The multi-talented Israeli-Dutch performer and composer specializes in “cross-platform performance” and focuses on “the endless expressions of the human voice.” She premiered her first opera, Medulla, based on Bjork’s album of the same name, in 2015.

Italian-born Nistico says she is personally fascinated by those characters who seem to misunderstand their reality.

"In Adele’s instance, her trust in the love of Lieutenant Pinson, based on their previous affair, brought her in a descending journey (into madness). I think that she bet it all on her (eventual marriage) with Pinson and because of this, she put herself in a win-or-die situation. My interest is in the description of her progressive detachment from reality.”

Despite his repeated rejection, Adele continued to pursue Pinson, even when the regiment was again transferred — this time to Barbados. There, she took to wandering the streets in tattered clothes and was eventually returned to her father by Celine Baa, a Bajan woman. Adele spent the rest of her life in a private mental asylum just outside Paris.

Born in Paris in 1830, Adele Hugo was always in the shadow of her famous father and brothers. Despite social constraints and her father’s prohibition against her having a career, she considered herself a writer, pianist and composer.

The family counted Paganini, Berlioz, Liszt and many other musicians, composers, writers and artists among their friends and regular visitors. During the family’s years of self-imposed exile in the Channel Islands, Adele was isolated from society, which may have contributed to her later mental breakdown.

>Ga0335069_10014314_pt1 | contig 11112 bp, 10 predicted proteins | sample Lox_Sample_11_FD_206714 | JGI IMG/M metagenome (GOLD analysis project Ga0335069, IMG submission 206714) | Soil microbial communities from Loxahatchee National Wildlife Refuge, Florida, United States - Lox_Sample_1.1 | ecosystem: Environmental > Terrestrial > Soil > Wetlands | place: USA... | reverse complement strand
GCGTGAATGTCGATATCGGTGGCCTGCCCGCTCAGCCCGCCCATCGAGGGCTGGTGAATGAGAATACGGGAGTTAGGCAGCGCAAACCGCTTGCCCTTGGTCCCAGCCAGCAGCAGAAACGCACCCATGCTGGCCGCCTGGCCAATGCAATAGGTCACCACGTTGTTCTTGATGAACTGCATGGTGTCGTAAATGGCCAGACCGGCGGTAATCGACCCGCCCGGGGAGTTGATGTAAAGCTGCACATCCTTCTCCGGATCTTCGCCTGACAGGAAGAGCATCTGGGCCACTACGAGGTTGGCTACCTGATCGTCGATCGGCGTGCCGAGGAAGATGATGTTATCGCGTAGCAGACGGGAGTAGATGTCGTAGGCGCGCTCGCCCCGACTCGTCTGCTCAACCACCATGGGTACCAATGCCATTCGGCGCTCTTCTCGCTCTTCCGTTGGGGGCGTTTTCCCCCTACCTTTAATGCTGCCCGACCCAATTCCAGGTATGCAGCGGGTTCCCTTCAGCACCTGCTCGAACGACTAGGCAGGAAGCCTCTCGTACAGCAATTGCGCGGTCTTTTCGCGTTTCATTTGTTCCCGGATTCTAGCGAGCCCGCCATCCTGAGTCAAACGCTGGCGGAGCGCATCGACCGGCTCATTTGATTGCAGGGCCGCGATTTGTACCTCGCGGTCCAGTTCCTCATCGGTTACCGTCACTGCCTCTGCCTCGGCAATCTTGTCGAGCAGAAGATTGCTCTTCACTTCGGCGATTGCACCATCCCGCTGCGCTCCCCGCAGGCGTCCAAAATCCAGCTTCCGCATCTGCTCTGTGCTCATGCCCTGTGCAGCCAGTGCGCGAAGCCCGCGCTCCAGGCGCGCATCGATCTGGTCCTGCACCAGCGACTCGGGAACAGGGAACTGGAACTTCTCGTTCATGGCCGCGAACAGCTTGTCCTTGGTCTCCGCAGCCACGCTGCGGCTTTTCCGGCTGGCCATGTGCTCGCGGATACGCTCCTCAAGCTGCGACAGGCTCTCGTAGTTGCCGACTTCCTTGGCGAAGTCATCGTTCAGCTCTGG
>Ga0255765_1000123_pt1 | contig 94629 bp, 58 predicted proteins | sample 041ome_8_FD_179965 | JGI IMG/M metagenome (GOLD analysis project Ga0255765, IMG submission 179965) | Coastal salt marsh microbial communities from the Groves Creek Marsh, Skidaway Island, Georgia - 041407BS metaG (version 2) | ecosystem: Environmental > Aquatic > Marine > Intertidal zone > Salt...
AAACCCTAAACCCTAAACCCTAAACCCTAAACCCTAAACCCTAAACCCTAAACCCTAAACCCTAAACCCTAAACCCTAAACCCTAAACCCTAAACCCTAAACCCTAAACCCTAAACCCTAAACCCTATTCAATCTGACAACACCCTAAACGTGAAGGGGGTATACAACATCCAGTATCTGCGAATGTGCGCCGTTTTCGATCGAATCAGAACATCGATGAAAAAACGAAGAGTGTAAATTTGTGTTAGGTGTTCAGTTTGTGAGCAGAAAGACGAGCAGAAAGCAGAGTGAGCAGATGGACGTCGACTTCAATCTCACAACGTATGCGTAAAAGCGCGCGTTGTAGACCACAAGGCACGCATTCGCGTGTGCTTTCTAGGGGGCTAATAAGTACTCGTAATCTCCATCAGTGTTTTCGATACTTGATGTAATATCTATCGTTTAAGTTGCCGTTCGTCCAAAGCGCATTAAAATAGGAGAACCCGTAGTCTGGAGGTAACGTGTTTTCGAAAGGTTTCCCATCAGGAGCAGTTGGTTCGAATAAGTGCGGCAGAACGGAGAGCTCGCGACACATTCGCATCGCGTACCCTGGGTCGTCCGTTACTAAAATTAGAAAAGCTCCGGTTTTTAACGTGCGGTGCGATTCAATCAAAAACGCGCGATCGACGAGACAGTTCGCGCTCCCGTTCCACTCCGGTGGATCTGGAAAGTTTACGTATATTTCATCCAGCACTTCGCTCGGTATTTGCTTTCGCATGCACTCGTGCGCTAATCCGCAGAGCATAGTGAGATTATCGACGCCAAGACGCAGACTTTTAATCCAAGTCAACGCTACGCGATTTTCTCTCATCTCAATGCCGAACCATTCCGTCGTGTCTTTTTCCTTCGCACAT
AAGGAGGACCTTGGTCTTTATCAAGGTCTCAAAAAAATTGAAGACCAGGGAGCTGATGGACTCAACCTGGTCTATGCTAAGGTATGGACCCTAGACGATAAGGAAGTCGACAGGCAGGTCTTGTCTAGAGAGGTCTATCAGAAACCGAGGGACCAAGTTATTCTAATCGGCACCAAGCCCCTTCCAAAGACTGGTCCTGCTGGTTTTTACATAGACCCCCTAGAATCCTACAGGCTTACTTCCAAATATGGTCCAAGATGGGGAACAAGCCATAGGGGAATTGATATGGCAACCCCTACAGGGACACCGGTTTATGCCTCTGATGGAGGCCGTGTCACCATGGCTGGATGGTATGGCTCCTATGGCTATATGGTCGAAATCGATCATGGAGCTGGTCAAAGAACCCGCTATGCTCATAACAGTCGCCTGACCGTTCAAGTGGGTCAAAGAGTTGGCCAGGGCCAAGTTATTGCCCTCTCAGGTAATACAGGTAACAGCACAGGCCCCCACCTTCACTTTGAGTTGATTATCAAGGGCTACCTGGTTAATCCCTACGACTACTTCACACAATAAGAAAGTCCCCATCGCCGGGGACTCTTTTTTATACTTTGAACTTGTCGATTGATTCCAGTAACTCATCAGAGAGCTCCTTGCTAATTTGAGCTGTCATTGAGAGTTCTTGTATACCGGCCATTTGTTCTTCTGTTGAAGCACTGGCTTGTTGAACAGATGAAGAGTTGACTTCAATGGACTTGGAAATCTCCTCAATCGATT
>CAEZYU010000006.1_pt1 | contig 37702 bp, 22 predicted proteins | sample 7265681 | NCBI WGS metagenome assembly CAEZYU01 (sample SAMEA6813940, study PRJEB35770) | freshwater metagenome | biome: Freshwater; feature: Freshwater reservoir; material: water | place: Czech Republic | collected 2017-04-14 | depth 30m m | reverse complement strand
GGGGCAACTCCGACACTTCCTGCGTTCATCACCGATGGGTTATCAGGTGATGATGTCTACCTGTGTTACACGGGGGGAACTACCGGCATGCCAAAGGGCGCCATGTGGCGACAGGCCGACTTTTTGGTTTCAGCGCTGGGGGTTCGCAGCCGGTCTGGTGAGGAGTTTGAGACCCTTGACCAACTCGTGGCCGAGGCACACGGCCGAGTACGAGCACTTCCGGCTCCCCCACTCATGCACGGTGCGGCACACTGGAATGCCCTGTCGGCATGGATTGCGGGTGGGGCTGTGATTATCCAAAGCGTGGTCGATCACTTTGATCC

So far, Nistico’s search hasn’t turned up any of the Halifax documents, though she has contacted the Pierpont-Morgan Library in New York City, which originally purchased some of Adele Hugo's writings that had been found shoved in the back of a bureau.

Unfortunately, the library’s records do not indicate that these are the long-lost documents written in Halifax, but seem to date from the time she was writing her Diary of Exile, started when the family moved from Paris to the Channel Islands in the 1850s. 

Several volumes of Adele’s diaries, which she wrote in a code of her own devising, were deciphered by French editor Frances Vernor Guille and published over several decades from 1968 to 1984. These formed the basis for legendary French film director Francois Truffaut’s fanciful 1975 movie, The Story of Adele H, largely set in Halifax and starring Isabelle Adjani, who was nominated for a best actress Oscar.

Adele Hugo’s story has also been told as an operatic musical, The Passion of Adele Hugo, performed by Eastern Front Theatre.

“I think that to access those documents could help (Anat and I) to better understand and describe the mind process of Adele Hugo and bring her humanity into the character I'm trying to describe. It's the goal of the project to describe the inner journey of Adele Hugo to disintegration." 

Nistico quotes the psychologist James Hillman: "When the inside and the outside mix together, life is reduced to a symbolism and its reality gets distorted" and concludes, "I would be very interested in getting to know this distorted reality of Adele Hugo.” 

An updated version of Leslie Smith’s 1993 biography, Adele Hugo: La Miserable has recently been re-released by Goose Lane Editions as an e-book.